If this was a fairly pathetic display of defending by AFC, then what happened just seven minutes later can only be described as inexcusable. Mané, the player strictly known for this kind of stuff, went through like a rocket, cut inside from the right leaving Chambers behind his back, sprinted in front of Monreal, got the ball to his left foot and then powered an unstoppable shot into the top-left corner. The fact that seconds later, this feat has been copied by Alex Oxlade-Chamberlain proves that on Saturday, both backlines have done a fairly poor job. Still, it was Liverpool, who had easily the better offensive potential and used it to it’s full extent to humiliate their opposition.

Careful Mané; Lallana’s goal already costed Klopp a pair of glasses.

A late wake-up call from Cazorla and Chambers wasn’t enough: it ended 3-4. For Wenger, this is yet another game to the list of embarrassments. Dinamo Zagreb away, Olympiakos at home, Southampton away, West Bromwich away, Swansea at home… Even the list from the last year looks dangerously long for a man of such huge reputation. On Saturday, his team was booed after the final whistle. Pundits and journalists pointed out Gunners’ lack of transfer activity (Xhaka, the only big signing, lost 6 tackles against Liverpool and committed 4 fouls without contributing much else); unwillingness to sign an emergency centre-back (while LFC’s Klavan had another good game); poor midfield choices (Elneny had no impact whatsoever while substitute Cazorla produced 2 assists) and a decision to play Sánchez upfront (which only resulted with a handful of offsides).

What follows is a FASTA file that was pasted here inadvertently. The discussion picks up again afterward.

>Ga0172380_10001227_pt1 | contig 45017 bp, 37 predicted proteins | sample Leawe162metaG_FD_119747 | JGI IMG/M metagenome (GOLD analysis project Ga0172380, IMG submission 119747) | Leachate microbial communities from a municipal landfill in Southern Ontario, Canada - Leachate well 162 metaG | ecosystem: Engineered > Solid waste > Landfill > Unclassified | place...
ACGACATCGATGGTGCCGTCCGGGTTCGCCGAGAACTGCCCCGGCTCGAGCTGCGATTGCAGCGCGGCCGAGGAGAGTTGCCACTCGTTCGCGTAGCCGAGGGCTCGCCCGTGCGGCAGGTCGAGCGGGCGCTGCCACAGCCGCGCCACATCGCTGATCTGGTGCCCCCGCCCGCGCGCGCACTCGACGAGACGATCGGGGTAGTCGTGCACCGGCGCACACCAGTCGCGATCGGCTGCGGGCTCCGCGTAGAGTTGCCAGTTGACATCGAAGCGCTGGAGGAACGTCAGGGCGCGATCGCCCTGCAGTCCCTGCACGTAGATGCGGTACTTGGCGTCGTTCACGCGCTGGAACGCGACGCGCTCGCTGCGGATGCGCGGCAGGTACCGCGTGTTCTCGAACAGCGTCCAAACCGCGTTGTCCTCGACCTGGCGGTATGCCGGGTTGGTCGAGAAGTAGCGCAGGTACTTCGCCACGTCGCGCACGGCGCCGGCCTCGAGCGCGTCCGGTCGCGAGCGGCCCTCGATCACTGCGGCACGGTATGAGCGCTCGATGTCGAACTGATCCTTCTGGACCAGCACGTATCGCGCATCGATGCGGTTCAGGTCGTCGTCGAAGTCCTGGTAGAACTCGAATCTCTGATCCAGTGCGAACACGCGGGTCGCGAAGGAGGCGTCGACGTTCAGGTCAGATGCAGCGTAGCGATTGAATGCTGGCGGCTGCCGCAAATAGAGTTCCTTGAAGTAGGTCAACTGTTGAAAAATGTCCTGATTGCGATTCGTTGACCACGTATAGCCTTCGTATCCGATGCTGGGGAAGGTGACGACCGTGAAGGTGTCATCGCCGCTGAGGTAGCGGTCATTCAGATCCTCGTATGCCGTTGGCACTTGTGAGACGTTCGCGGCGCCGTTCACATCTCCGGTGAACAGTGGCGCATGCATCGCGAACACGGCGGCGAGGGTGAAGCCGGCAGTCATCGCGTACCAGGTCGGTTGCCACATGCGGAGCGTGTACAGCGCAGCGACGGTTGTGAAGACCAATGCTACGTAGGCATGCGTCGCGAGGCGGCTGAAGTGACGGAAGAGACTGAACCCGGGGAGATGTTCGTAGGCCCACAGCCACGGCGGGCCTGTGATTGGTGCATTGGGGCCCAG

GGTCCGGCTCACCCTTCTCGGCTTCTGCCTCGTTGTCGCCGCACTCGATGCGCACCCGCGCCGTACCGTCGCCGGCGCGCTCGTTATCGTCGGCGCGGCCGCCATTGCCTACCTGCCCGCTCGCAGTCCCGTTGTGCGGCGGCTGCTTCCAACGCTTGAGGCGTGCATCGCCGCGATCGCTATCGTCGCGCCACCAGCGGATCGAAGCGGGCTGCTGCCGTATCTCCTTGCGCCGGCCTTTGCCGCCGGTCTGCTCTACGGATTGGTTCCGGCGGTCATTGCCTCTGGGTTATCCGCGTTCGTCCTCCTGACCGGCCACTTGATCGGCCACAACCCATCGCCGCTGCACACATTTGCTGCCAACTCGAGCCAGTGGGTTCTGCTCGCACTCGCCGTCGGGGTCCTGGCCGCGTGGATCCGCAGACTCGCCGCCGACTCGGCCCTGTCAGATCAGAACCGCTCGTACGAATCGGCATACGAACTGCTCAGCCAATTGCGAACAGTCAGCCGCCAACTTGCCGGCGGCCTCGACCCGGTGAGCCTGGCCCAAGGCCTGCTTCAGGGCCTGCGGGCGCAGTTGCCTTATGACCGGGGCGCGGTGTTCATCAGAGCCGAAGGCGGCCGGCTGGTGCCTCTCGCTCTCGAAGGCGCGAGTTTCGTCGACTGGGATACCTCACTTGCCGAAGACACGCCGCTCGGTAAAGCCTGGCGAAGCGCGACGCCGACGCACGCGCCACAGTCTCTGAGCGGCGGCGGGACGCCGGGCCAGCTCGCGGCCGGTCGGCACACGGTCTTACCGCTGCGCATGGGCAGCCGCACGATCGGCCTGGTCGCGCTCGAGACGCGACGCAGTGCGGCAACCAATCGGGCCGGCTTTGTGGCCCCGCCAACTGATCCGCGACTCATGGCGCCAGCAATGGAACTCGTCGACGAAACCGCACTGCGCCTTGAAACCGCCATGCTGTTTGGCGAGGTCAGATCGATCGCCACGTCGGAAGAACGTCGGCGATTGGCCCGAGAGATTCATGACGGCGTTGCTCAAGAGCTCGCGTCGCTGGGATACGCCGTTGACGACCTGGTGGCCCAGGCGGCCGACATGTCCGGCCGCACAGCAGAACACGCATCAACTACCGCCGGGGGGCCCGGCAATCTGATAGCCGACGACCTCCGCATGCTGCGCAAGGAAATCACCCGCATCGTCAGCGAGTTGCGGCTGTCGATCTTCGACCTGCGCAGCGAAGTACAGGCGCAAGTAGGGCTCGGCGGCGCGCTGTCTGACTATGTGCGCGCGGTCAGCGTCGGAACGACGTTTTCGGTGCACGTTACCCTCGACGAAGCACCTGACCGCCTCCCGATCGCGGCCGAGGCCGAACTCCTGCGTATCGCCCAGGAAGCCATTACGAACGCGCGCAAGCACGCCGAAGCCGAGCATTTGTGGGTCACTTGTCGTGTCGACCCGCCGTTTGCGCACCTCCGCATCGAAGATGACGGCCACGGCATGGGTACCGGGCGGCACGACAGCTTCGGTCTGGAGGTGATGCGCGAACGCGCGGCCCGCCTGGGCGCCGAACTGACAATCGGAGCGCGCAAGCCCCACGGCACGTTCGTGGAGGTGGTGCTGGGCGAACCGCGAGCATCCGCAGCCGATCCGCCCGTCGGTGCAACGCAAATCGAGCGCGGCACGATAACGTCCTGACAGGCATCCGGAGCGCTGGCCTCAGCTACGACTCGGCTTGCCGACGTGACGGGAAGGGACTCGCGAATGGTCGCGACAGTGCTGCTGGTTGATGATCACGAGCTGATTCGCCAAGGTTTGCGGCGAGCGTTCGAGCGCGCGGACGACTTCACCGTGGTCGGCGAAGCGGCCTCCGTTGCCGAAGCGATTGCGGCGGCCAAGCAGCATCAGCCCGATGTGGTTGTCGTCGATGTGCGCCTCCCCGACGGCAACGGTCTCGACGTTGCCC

Can Arsène even be sacked? Of course not: he’s approaching his 20th anniversary in charge of Gunners and getting rid of him would be unthinkable. Should he resign on his own behalf? Probably. The team is not moving forward, after all: this summer, it has not been bolstered by Higuaín, Lacazette, Draxler or Icardi – forwards potentially capable to pounce on more Mesut Özil’s passes than Olivier Giroud is able to finish with goals. This summer, even Jamie Vardy rejected the move Emirates despite being so close to it that AFC fans already prepared dozens of photoshops of him in the red and white shirt. A year ago, Wenger had a shot at winning his farewell league title – and he missed it by quite a margin. Let’s be honest: without a top, top striker and with Manchester clubs spending fortunes, Arsène’s days of glory are not coming back anytime soon.

But still – he is going to stay. And then what?